- February 12
Hotter and Drier: A User's Guide to Climate Change in the Southwest
6th Floor Parlor - Central Library
- Spotlight on Faculty: Douglas Klahr, Ph.D
- Sustainability and Food Management
- Air North Texas Be Air Aware and Clean Air Action Day
Sustainability reporting has gained increased importance amongst corporations globally as it provides information about the organization’s economic, environmental, and social performance — the triple bottom line!
At UT Arlington, the Office of Sustainability in collaboration with the University Sustainability Committee used two frameworks to support the evaluation of UT Arlington’s key impacts and to determine report topics: the GRI Reporting Framework, the most widely used standard for sustainability reporting worldwide; and AASHE's Sustainability Tracking, Assessment & Rating System (STARS), a transparent, self-reporting framework for colleges and universities to measure our sustainability performance.
The committee identified an initial set of goals that focus on the university’s key environmental impacts and align with and support the University’s Strategic Plan and the Campus Master Plan. In addition, the committee performed an initial review of economic and social aspects in relation to university priorities and considered these aspects alongside external feedback to determine the scope of topics in this report.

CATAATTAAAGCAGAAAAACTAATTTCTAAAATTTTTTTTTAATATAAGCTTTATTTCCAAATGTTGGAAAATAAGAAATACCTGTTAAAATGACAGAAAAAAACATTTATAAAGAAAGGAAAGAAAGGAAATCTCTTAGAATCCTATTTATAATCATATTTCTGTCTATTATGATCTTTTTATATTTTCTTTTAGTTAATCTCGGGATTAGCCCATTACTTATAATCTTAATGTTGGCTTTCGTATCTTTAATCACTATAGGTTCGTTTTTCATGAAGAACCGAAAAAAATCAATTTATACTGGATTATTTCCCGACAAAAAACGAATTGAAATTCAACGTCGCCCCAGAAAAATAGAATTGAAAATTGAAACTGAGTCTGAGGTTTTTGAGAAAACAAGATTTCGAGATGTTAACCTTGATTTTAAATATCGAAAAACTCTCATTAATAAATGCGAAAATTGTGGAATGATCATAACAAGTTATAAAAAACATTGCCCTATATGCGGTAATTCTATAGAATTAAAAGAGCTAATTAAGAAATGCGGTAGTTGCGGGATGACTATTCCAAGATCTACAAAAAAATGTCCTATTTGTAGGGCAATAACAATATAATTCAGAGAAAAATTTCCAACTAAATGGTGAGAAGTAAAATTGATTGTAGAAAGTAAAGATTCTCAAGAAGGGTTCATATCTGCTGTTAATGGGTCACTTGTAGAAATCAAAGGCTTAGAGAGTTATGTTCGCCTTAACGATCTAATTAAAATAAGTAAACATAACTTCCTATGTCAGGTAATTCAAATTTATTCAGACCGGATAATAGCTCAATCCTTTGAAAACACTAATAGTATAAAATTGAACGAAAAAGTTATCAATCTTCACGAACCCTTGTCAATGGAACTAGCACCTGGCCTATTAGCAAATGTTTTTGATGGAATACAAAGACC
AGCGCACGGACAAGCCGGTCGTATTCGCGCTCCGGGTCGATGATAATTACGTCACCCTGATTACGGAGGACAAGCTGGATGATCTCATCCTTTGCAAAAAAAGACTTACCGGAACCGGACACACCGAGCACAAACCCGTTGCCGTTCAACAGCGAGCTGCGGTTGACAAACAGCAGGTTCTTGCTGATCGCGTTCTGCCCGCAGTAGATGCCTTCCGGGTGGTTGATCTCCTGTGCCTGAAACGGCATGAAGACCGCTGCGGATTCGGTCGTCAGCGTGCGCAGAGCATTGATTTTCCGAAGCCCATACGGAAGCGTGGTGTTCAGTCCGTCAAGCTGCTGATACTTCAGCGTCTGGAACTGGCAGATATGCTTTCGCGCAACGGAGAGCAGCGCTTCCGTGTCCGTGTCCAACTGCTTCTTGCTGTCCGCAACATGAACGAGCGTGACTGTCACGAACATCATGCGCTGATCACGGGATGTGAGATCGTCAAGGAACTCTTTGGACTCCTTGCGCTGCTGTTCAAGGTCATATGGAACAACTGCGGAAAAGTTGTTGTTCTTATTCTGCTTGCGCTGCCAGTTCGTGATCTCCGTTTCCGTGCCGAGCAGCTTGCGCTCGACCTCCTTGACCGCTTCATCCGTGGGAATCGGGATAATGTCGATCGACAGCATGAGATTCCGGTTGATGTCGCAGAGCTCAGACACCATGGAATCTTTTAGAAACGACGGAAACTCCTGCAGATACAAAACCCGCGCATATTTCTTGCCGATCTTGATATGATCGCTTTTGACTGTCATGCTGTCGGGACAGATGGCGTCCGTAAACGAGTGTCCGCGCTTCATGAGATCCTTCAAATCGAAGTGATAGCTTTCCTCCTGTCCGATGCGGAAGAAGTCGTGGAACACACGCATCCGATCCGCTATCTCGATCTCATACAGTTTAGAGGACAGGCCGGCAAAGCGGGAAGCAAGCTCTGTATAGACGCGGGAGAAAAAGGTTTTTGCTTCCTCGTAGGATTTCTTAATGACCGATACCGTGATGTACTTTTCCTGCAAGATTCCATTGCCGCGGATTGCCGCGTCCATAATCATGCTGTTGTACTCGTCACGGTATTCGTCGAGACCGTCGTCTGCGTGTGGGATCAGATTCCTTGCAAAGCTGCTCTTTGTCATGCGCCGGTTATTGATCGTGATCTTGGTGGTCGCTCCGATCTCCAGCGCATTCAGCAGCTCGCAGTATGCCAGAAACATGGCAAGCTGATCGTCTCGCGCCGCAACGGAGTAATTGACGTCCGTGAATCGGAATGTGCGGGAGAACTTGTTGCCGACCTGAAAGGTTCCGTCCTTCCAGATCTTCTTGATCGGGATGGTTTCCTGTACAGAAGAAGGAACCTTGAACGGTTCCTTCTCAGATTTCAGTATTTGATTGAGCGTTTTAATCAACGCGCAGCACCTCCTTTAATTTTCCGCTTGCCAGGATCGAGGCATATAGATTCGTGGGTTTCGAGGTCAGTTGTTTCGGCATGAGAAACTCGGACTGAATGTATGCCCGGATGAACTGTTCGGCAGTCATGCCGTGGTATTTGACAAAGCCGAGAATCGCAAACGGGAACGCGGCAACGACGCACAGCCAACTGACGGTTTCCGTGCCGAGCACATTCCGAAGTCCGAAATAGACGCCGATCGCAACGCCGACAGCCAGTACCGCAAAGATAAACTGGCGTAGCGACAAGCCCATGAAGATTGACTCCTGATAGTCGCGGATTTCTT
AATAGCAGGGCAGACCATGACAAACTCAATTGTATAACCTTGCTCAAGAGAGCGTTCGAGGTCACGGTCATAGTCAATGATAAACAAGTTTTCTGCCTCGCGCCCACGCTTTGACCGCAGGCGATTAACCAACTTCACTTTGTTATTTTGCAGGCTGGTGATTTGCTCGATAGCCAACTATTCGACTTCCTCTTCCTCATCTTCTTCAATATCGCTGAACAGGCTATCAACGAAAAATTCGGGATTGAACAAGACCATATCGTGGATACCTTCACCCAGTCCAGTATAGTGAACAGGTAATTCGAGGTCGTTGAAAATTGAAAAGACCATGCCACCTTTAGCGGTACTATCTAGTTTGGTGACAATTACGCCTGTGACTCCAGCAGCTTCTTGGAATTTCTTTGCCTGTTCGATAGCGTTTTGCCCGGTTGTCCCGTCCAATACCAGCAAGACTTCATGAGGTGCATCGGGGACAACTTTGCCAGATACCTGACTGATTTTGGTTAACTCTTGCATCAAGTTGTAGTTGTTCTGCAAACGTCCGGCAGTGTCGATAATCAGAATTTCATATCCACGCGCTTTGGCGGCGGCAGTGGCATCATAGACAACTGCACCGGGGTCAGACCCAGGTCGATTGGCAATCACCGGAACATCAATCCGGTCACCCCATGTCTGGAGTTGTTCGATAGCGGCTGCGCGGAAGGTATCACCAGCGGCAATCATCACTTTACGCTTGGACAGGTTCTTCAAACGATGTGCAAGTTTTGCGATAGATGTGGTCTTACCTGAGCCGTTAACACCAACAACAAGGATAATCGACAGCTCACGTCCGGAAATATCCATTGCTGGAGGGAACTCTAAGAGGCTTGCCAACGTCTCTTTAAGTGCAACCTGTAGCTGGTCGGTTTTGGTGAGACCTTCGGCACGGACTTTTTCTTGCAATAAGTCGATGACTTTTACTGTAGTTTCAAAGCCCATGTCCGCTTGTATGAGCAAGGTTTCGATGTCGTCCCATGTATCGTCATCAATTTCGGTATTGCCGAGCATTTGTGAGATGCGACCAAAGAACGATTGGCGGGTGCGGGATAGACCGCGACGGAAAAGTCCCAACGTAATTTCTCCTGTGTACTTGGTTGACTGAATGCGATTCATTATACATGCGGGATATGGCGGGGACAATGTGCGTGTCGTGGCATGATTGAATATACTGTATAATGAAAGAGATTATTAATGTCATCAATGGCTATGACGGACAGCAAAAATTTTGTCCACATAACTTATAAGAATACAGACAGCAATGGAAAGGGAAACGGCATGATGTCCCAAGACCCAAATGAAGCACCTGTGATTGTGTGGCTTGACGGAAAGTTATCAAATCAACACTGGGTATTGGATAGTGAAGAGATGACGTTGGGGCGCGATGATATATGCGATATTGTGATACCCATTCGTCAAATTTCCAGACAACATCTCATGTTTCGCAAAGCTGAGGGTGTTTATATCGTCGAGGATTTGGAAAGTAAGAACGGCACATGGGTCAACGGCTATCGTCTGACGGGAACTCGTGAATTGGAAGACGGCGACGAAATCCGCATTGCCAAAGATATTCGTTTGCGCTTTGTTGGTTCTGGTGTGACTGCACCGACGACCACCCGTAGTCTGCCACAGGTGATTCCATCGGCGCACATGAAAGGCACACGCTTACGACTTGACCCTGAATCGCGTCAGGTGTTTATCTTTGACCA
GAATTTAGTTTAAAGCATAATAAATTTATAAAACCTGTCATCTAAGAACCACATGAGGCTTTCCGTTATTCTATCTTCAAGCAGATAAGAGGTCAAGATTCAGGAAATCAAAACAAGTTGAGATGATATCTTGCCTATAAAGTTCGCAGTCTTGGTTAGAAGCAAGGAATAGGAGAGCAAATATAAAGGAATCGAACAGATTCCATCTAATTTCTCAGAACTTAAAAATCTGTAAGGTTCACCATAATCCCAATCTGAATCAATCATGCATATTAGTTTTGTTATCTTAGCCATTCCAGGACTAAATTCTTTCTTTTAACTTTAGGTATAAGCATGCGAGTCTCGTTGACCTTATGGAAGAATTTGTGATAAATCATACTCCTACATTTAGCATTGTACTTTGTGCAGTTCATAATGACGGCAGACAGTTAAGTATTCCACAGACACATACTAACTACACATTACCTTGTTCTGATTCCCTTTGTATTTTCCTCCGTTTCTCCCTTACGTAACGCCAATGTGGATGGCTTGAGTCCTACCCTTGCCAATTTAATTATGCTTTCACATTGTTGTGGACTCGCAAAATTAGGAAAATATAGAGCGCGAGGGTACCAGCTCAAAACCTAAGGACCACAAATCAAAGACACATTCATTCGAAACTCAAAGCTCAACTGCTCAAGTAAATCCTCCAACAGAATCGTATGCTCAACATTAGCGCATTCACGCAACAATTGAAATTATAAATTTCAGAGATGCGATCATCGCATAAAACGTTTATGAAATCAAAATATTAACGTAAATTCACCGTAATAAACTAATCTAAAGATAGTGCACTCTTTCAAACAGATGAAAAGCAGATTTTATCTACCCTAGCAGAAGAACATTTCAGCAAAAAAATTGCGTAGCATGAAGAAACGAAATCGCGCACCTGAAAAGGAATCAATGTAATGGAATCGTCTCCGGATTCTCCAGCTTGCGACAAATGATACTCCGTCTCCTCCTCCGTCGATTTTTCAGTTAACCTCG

As part of the materiality assessment process undertaken for this report, a team of Sustainability Studies students, working under the guidance of the Office of Sustainability and external sustainability reporting consultants, conducted an anonymous survey to identify and rank sustainability topics of the greatest importance to a sample of key stakeholders.
Sustainability Reporting Framework enables us to measure and report our sustainability performance. By reporting transparently and with accountability, we can increase the trust that stakeholders and community have in us and achieve a competitive edge.
Universities are unique in that they have an opportunity to influence not only the community around them, but also the students, faculty, and staff within. Today, most campus sustainability initiatives realize cost savings from the use of long lasting CFL bulbs or double-paned windows. But economic benefits are not the only force behind sustainability at UT Arlington. We tap into the “moral imperative,” based on the concept that everything is part of the puzzle.
Students attending a university that places high value on sustainable operations are more likely to take this mindset to their future places of employment where they can help shape the future of environmentally-friendly companies. We hope that our leadership and accomplishment in producing UT Arlington’s GRI/Sustainability report will showcase our efforts in sustainability will also serve as an example for other educational institutions.